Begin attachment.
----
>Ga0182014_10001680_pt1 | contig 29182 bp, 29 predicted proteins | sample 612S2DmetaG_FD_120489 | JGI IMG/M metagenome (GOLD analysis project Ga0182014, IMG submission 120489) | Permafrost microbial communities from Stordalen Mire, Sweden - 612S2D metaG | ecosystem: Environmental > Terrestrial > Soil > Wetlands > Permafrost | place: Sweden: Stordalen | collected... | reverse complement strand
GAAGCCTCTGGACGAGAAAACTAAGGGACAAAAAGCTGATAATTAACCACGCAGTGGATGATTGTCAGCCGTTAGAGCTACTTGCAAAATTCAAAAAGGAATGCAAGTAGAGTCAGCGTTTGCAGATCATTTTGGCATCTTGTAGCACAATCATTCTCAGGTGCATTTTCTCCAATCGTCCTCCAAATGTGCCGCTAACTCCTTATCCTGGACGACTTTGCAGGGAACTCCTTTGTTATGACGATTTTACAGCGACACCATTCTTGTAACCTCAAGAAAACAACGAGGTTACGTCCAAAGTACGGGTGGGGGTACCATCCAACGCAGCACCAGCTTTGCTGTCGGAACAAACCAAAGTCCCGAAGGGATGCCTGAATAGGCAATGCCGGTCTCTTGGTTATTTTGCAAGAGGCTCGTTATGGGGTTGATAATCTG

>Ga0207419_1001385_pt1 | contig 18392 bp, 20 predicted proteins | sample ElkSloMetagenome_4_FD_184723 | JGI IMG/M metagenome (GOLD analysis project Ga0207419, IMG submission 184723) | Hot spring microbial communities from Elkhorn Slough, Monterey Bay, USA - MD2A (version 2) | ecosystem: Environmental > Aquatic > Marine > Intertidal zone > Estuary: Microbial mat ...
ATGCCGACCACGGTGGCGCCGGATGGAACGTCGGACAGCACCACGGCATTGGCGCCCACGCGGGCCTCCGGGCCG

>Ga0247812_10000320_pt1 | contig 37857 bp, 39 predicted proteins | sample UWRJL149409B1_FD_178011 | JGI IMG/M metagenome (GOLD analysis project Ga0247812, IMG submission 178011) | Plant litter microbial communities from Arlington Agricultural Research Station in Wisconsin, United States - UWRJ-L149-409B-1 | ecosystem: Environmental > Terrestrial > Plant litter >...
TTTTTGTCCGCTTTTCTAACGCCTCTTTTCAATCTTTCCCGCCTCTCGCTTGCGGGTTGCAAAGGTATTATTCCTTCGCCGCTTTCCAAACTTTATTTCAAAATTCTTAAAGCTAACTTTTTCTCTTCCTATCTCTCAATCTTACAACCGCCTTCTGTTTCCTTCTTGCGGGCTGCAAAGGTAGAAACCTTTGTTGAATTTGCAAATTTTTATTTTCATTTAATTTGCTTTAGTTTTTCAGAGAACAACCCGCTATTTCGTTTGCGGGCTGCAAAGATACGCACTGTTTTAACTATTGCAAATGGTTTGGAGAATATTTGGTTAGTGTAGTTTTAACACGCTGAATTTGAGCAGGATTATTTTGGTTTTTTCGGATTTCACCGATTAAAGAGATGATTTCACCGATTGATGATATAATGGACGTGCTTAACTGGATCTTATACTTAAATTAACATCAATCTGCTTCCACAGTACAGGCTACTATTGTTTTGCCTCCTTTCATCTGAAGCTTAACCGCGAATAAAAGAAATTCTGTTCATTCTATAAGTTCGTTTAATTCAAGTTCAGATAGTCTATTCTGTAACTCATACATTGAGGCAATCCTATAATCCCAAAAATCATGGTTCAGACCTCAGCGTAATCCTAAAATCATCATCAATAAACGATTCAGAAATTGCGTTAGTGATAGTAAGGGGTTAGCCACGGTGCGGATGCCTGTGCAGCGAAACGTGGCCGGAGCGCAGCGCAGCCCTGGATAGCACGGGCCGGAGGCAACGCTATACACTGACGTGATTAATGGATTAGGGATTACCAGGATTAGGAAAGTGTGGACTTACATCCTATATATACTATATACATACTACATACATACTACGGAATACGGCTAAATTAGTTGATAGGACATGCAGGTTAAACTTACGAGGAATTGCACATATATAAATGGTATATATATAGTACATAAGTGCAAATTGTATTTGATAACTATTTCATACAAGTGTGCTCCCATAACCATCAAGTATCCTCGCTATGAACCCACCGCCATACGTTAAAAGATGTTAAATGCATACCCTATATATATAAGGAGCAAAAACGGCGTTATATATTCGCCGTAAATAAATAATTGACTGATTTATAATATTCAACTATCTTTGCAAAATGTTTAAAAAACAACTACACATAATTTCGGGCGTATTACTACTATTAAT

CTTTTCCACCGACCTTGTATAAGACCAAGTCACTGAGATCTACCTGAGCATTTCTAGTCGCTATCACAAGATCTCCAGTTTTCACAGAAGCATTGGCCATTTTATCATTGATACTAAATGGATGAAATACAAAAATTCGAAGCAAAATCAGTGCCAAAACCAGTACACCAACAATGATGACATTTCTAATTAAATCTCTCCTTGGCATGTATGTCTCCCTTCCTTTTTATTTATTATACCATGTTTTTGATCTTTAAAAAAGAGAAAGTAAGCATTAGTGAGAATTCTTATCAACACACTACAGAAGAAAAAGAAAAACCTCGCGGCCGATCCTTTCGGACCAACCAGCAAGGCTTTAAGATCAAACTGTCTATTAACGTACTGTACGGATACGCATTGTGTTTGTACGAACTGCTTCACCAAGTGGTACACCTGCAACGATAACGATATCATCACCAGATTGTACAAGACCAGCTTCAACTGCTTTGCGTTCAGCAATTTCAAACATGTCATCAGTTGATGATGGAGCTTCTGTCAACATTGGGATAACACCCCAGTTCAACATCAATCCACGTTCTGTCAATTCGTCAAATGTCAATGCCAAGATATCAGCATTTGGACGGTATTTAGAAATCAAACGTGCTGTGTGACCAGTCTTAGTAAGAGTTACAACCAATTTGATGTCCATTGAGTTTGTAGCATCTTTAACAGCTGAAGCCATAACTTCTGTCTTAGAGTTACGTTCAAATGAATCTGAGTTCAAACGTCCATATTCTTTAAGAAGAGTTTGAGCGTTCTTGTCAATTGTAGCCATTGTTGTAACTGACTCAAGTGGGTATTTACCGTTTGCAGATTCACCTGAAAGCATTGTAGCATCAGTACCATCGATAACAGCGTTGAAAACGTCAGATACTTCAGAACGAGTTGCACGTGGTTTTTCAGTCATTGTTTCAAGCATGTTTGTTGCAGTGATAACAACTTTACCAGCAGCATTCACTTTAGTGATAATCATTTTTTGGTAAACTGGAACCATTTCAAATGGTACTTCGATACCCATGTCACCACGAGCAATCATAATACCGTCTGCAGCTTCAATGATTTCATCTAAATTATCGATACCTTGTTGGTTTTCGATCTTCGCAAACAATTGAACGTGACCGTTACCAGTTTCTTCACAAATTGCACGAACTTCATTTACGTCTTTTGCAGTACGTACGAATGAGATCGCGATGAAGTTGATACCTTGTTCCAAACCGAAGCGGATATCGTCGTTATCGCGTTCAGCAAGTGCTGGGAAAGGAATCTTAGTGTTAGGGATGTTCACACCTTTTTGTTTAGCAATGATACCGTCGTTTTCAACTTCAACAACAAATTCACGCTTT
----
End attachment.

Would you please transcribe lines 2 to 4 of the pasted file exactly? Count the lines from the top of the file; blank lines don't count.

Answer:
GAAGCCTCTGGACGAGAAAACTAAGGGACAAAAAGCTGATAATTAACCACGCAGTGGATGATTGTCAGCCGTTAGAGCTACTTGCAAAATTCAAAAAGGAATGCAAGTAGAGTCAGCGTTTGCAGATCATTTTGGCATCTTGTAGCACAATCATTCTCAGGTGCATTTTCTCCAATCGTCCTCCAAATGTGCCGCTAACTCCTTATCCTGGACGACTTTGCAGGGAACTCCTTTGTTATGACGATTTTACAGCGACACCATTCTTGTAACCTCAAGAAAACAACGAGGTTACGTCCAAAGTACGGGTGGGGGTACCATCCAACGCAGCACCAGCTTTGCTGTCGGAACAAACCAAAGTCCCGAAGGGATGCCTGAATAGGCAATGCCGGTCTCTTGGTTATTTTGCAAGAGGCTCGTTATGGGGTTGATAATCTG

>Ga0207419_1001385_pt1 | contig 18392 bp, 20 predicted proteins | sample ElkSloMetagenome_4_FD_184723 | JGI IMG/M metagenome (GOLD analysis project Ga0207419, IMG submission 184723) | Hot spring microbial communities from Elkhorn Slough, Monterey Bay, USA - MD2A (version 2) | ecosystem: Environmental > Aquatic > Marine > Intertidal zone > Estuary: Microbial mat ...
ATGCCGACCACGGTGGCGCCGGATGGAACGTCGGACAGCACCACGGCATTGGCGCCCACGCGGGCCTCCGGGCCG